A function f() uses eval() (or something as dangerous) with data which I created and stored in local_file on the machine running my program:

import local_file

def f(str_to_eval):
    # code....
    # .... 
    # ....
    # ....    
    return None

a = f(local_file.some_str)

f() is safe to run since the strings I provide to it are my own.

However, if I ever decide to use it for something unsafe (e.g. user input) things could go terribly wrong. Also, if the local_file stops being local then it would create a vulnerability since I would need to trust the machine that provides that file as well.

How should I ensure that I never "forget" that this function is unsafe to use (unless specific criteria are met)?

Note: eval() is dangerous and can usually be replaced by something safe.

  • 1
    I usually like to go along with the questions that are asked rather than saying "you should not do this", but I will make an exception in this case. I am quite certain that there is no reason why you should be using eval. These functions are included with languages such as PHP and Python as a sort of proof-of-concept how much can be done with interpreted languages. It is fundamentally inconceivable that you can write code that creates code, but that you cannot code that same logic into a function. Python likely has callbacks and function bindings that will allow you to do what you need with so Commented Mar 4, 2016 at 0:22
  • 1
    "I would need to trust the machine that provides that file as well" - you always need to trust the machine you are executing your code at.
    – Bergi
    Commented Mar 4, 2016 at 5:04
  • Put a comment in the file saying "This string gets eval'd; please do not put malicious code here"? Commented Mar 4, 2016 at 11:08
  • @immibis A comment wouldn't be sufficient. I will of course have a huge "WARNING: This function uses eval()" in the function's docs, but i would rather rely on something much safer than that. For example (due to limited time) I m not always rereading a function's docs. Neither do I think i should be. There are faster (that is, more efficient) ways to know something is unsafe, like the methods linked by Murphy in his answer.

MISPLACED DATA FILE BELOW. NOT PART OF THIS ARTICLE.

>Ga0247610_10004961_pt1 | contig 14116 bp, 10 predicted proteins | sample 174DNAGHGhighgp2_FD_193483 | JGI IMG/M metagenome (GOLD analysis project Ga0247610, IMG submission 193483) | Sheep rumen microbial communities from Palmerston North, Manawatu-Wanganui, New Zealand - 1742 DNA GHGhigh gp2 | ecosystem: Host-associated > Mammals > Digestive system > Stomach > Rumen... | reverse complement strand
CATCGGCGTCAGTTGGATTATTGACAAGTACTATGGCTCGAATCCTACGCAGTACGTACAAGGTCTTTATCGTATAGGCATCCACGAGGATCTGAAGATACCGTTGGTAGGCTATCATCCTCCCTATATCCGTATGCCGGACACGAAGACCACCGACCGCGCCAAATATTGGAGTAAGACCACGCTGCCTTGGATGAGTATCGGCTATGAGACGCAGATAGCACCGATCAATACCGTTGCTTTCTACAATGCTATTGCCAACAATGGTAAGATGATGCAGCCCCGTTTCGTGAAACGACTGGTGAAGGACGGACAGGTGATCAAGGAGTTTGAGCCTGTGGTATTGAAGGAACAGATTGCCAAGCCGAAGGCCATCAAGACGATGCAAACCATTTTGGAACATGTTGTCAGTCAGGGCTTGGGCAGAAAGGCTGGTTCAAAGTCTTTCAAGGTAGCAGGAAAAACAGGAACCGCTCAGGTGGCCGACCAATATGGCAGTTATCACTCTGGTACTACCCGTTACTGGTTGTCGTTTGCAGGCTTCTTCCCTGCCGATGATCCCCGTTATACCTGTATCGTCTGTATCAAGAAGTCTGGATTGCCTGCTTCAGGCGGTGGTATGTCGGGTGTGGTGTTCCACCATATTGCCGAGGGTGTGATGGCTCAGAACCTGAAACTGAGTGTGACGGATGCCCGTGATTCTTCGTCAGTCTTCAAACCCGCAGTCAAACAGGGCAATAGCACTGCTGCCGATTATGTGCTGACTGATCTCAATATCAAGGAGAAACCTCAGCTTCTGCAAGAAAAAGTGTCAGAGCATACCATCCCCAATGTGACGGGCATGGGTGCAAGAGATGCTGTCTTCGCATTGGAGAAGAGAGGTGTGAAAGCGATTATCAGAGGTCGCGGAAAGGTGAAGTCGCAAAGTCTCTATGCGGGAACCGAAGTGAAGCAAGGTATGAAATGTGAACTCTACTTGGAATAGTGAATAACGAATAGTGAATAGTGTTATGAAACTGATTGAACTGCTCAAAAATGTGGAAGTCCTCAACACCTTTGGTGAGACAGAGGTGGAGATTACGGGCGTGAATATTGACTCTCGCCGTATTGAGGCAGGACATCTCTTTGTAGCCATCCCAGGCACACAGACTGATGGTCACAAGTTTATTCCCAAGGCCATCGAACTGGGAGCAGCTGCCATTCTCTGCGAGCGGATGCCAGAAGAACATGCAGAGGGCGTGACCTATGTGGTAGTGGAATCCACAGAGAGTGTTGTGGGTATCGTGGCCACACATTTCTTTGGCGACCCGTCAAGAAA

– user
    Commented Mar 4, 2016 at 11:15
  • @Fermiparadox when you take eval out of the question it becomes without useful example. Are you talking now about a function which is insecure because of deliberate oversight, such as not escaping SQL parameters. Do you mean test code not safe for a production environment? Anyway, now I read your comment on Amon's answer - basically you were looking for how to secure your function. Commented Mar 4, 2016 at 17:17

3 Answers 3


Define a type to decorate “safe” inputs. In your function f(), assert that the argument has this type or throw an error. Be smart enough to never define a shortcut def g(x): return f(SafeInput(x)).


class SafeInput(object):
  def __init__(self, value):
    self._value = value

  def value(self):
    return self._value

def f(safe_string_to_eval):
  assert type(safe_string_to_eval) is SafeInput, "safe_string_to_eval must have type SafeInput, but was {}".format(type(safe_string_to_eval))

a = f(SafeInput(local_file.some_str))